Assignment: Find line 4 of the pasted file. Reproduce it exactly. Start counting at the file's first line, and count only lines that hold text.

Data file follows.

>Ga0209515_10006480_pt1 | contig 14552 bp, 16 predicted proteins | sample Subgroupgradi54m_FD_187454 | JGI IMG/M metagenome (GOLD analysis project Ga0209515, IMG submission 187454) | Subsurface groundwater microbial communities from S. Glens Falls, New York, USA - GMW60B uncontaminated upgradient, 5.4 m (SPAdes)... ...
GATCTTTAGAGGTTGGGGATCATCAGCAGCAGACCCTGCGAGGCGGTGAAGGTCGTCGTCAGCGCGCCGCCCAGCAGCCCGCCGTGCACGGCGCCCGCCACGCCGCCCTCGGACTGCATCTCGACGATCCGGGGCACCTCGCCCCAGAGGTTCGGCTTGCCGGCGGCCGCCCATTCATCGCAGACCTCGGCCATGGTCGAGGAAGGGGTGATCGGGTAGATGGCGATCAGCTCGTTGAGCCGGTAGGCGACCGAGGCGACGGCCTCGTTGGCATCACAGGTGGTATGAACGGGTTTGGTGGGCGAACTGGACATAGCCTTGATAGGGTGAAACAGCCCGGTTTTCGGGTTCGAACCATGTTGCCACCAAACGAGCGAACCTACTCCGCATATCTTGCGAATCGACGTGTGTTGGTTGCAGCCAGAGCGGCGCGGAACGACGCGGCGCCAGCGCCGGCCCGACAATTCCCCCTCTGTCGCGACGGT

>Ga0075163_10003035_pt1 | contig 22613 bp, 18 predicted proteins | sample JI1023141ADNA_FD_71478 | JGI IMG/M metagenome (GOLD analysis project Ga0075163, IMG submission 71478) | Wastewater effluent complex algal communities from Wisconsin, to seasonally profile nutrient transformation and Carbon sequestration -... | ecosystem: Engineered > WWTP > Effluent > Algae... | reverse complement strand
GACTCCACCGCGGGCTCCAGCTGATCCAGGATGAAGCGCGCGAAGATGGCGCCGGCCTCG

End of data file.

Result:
GACTCCACCGCGGGCTCCAGCTGATCCAGGATGAAGCGCGCGAAGATGGCGCCGGCCTCG